We use metrics to guide prioritization and planning. By defining metrics against the kinds of behaviors that we want to drive, we can plan features and measure results against the outcomes we’re looking for. The three most important metrics we track are acquisition (of visitors), activation (visitor experiences habit creation), and retention (user remains active).
People using Sourcegraph can be segmented into a number of different states, the following of which are relevant over a measured time period (for example, monthly or weekly). They are not mutually exclusive in some cases - a user can be both registered, activated and churned at the same time.
|Metric||Description||Cloud||On-prem||Pings data point||Type*|
|Visitor||Anyone who accessed the product||✔️||✔️||Activity|
|Active (Cloud)||Users who performed a qualifying activation event (see below)||✔️||n/a||n/a||Activity|
|Activated (Cloud)||Users who have completed a specific series of actions that indicate they have developed the habit||✔️||n/a||n/a||Characteristic|
|Registered||A user with a created an account||✔️||✔️||Characteristic|
|Retained||Users who were active last month and this month||✔️||✔️||MoM activity|
|Churned||Users who were active last month but not this month||✔️||✔️||MoM activity|
|Resurrected||Users who were not active last month but are active this month||✔️||✔️||MoM activity|
|Created||Users whose account was created this month||✔️||✔️||MoM activity|
|Deleted||Users whose account was deleted this month||✔️||✔️||MoM activity|
- Activity: How active a user is
- MoM Activity: Month over month usage activity descriptor
- Characteristic: a permanent user characteristic (except for creation/deletion of an account)
A visitor is a unique person who showed up on the site and did anything, even just viewing the page. Currently a unique person cannot be identified between our on-premises & cloud solution; in other words, when aggregating data across our deployment solution one person could be counted as a “unique person” twice. It is important to measure unique visitors because each of these visitors is potentially an active user. It is equally important that we don’t count anyone who visits the product as an active user so that we can measure success of our features that are intended to convert them into an active user.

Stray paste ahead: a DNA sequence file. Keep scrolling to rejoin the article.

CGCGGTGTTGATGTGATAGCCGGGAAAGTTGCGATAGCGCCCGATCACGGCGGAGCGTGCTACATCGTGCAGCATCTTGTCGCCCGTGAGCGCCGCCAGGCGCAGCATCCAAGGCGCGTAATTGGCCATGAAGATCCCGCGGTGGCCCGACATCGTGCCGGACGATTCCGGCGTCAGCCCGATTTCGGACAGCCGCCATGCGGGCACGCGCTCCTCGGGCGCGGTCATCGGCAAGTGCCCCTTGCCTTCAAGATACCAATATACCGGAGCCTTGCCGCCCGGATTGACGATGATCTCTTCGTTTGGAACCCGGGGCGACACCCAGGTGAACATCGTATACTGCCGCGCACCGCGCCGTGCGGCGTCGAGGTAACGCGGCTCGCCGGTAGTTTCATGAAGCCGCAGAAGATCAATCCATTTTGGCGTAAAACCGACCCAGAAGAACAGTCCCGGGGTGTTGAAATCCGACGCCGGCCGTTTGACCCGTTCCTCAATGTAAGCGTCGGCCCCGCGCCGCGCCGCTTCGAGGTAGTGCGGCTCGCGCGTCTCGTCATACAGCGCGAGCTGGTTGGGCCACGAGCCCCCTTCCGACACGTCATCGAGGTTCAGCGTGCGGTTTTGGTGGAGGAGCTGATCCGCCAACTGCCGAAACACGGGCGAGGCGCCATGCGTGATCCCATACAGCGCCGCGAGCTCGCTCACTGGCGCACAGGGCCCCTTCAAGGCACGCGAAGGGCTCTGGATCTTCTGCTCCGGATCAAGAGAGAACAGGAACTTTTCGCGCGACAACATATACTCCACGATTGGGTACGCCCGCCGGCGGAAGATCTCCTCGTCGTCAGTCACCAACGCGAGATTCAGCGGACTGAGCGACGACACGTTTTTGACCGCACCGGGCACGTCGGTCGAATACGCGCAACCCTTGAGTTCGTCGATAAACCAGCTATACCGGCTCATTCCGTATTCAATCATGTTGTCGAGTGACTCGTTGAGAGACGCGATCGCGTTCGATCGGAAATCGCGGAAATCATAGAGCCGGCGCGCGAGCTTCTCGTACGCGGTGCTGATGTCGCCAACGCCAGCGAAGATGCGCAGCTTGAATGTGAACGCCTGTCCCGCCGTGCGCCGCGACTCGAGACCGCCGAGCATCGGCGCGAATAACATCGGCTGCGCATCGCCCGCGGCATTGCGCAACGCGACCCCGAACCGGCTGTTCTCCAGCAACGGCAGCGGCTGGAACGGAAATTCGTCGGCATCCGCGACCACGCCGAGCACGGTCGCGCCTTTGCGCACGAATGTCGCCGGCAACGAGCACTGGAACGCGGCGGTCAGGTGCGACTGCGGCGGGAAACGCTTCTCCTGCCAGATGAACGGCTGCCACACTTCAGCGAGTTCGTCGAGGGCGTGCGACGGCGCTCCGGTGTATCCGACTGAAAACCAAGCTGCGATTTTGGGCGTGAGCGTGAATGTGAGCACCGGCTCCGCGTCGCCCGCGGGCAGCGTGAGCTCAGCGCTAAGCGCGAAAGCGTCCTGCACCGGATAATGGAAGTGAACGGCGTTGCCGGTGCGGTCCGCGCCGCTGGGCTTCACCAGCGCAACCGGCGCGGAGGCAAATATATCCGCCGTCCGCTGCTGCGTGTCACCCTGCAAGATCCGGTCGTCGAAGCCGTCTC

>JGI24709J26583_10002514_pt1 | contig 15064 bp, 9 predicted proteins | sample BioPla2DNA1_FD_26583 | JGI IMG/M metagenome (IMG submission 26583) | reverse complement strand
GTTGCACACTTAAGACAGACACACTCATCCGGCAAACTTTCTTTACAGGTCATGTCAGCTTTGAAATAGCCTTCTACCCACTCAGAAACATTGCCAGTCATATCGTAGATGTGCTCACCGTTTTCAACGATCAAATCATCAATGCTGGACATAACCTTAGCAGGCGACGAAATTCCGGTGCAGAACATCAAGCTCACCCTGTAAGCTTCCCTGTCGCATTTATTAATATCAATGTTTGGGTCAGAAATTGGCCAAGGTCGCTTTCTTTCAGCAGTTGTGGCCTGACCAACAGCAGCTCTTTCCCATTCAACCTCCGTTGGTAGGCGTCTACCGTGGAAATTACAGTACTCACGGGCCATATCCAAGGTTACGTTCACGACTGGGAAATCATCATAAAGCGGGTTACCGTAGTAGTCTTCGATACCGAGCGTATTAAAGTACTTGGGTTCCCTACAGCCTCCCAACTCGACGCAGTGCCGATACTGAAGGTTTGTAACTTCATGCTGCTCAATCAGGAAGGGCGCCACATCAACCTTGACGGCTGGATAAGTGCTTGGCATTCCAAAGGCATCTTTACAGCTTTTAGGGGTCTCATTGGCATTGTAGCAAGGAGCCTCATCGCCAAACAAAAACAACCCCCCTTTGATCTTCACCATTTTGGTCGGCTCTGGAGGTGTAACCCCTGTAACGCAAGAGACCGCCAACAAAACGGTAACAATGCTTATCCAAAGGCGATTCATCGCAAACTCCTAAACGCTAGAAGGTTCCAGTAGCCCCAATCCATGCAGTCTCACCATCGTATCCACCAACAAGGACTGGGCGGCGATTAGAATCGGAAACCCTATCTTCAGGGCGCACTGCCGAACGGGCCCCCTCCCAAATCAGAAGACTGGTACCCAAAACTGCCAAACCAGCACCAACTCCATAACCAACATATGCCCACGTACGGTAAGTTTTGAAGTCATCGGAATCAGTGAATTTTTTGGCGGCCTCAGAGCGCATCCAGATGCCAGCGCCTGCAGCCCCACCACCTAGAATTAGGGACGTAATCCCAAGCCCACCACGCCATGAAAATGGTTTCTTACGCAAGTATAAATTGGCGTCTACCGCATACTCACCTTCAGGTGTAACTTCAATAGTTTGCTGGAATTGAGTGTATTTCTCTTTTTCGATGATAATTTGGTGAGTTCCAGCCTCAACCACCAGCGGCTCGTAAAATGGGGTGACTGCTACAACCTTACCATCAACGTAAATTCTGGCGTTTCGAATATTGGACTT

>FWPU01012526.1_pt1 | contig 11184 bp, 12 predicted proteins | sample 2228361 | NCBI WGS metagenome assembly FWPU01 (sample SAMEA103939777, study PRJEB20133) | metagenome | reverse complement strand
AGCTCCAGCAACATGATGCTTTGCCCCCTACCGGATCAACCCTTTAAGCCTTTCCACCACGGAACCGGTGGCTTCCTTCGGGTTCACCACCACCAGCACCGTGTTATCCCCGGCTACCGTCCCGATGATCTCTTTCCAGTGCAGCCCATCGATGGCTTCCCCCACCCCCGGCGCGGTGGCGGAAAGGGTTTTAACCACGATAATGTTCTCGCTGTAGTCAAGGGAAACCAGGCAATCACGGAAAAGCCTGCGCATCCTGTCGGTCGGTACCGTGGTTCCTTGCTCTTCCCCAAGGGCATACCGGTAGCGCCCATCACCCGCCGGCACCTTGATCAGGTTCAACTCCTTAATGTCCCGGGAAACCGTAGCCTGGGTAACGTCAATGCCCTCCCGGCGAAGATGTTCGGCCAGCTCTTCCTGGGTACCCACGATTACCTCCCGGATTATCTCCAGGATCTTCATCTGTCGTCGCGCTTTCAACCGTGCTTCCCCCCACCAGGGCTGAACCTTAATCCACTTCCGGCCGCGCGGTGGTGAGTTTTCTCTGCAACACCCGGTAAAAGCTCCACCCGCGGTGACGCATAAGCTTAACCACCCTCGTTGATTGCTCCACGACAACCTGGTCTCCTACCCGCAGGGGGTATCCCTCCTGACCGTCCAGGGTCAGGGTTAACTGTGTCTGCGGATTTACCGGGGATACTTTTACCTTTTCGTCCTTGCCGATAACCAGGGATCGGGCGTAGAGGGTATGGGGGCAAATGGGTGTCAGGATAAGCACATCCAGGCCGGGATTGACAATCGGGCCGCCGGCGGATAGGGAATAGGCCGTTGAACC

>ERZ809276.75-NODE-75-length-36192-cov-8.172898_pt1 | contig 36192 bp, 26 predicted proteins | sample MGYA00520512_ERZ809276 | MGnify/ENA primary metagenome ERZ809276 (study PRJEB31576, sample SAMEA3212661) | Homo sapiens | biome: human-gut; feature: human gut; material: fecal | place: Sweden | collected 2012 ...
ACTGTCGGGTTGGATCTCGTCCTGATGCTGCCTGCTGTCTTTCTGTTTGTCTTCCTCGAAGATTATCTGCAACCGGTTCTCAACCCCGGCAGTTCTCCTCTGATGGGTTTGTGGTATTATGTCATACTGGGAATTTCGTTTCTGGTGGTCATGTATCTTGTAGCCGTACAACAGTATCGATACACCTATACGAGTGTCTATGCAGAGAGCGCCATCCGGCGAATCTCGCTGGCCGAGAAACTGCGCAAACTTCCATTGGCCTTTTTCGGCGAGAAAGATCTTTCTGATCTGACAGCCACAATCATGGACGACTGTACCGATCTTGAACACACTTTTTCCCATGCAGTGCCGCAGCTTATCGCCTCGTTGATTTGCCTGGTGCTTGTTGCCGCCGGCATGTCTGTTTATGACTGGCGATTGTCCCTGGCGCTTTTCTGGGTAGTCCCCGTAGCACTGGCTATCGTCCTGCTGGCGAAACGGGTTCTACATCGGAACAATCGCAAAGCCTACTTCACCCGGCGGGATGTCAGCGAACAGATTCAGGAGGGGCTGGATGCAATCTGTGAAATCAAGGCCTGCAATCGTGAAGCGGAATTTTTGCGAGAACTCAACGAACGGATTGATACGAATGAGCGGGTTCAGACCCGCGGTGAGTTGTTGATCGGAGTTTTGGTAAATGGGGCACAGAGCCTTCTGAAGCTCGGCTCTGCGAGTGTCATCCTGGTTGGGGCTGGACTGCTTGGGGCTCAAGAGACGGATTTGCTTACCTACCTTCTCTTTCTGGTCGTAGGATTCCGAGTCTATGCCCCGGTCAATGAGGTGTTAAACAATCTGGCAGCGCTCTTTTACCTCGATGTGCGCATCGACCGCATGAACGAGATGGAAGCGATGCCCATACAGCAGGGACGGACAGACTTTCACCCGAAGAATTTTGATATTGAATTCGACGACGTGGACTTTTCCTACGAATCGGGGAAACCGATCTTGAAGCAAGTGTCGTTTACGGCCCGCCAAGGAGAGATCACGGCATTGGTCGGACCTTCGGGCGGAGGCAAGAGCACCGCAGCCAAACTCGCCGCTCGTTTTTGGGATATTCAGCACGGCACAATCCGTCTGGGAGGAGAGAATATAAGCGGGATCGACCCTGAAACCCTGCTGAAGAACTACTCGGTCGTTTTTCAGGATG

An active user is differentiated from a visitor by performing a qualifying event. These events are intended to represent someone who has engaged with and received value from the product; something that takes a person from their first search to establishing a habit around the core value proposition of the app. Qualifying events are listed as ‘Active’ in Amplitude, and performing any single activity in that list makes a visitor an active user for the time period being measured.
Qualifying events are not intended to be difficult, or prove that someone is a heavy/power user of the product. They are carefully selected to represent activities that indicate realized value from Sourcegraph.
|Search||Viewed search results, receive a code monitoring/saved search notification|
|Navigation||View a file/repository/tree|
|Extensibility||Using Sourcegraph outside of the app|
|Batch changes||Created or viewed a batch change||TBD|
|Code insights||Created or viewed a code insight||TBD|
For some of our metrics we want to identify unique users across on-prem and cloud instances. For this purpose, unique users of Sourcegraph is a way to correlate registered users who have a common email address across any number of instances. For example, email@example.com on an on-prem instance and firstname.lastname@example.org on Sourcegraph.com would be considered the same user for the purposes of this metric. Note that most measures don’t have this constraint, and any that do will include the term “Unique Sourcegraph Users” in the name of the metric.
Active users can be further optionally segmented into registered or non-registered users, which indicates they are logged in.
Unlike active users, which is a term meaningful within a specific time period, activated is a special state that is permanent once triggered.